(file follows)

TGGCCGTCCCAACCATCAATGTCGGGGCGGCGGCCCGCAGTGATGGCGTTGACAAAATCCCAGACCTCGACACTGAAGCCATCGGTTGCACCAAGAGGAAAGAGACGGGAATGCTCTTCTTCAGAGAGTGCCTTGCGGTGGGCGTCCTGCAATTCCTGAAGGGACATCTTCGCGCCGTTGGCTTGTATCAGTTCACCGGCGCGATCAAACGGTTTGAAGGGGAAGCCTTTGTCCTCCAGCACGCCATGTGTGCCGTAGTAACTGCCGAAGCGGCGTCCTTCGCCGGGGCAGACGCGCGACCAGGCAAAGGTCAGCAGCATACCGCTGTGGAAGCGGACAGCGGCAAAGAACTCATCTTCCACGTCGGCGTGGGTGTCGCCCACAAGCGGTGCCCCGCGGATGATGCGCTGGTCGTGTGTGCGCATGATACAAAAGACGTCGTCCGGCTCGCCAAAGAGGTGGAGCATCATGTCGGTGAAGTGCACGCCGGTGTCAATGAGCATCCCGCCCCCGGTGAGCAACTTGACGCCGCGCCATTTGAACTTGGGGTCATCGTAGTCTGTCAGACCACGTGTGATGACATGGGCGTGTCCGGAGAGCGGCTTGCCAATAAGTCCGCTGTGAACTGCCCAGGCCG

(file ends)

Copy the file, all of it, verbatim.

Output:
TGGCCGTCCCAACCATCAATGTCGGGGCGGCGGCCCGCAGTGATGGCGTTGACAAAATCCCAGACCTCGACACTGAAGCCATCGGTTGCACCAAGAGGAAAGAGACGGGAATGCTCTTCTTCAGAGAGTGCCTTGCGGTGGGCGTCCTGCAATTCCTGAAGGGACATCTTCGCGCCGTTGGCTTGTATCAGTTCACCGGCGCGATCAAACGGTTTGAAGGGGAAGCCTTTGTCCTCCAGCACGCCATGTGTGCCGTAGTAACTGCCGAAGCGGCGTCCTTCGCCGGGGCAGACGCGCGACCAGGCAAAGGTCAGCAGCATACCGCTGTGGAAGCGGACAGCGGCAAAGAACTCATCTTCCACGTCGGCGTGGGTGTCGCCCACAAGCGGTGCCCCGCGGATGATGCGCTGGTCGTGTGTGCGCATGATACAAAAGACGTCGTCCGGCTCGCCAAAGAGGTGGAGCATCATGTCGGTGAAGTGCACGCCGGTGTCAATGAGCATCCCGCCCCCGGTGAGCAACTTGACGCCGCGCCATTTGAACTTGGGGTCATCGTAGTCTGTCAGACCACGTGTGATGACATGGGCGTGTCCGGAGAGCGGCTTGCCAATAAGTCCGCTGTGAACTGCCCAGGCCG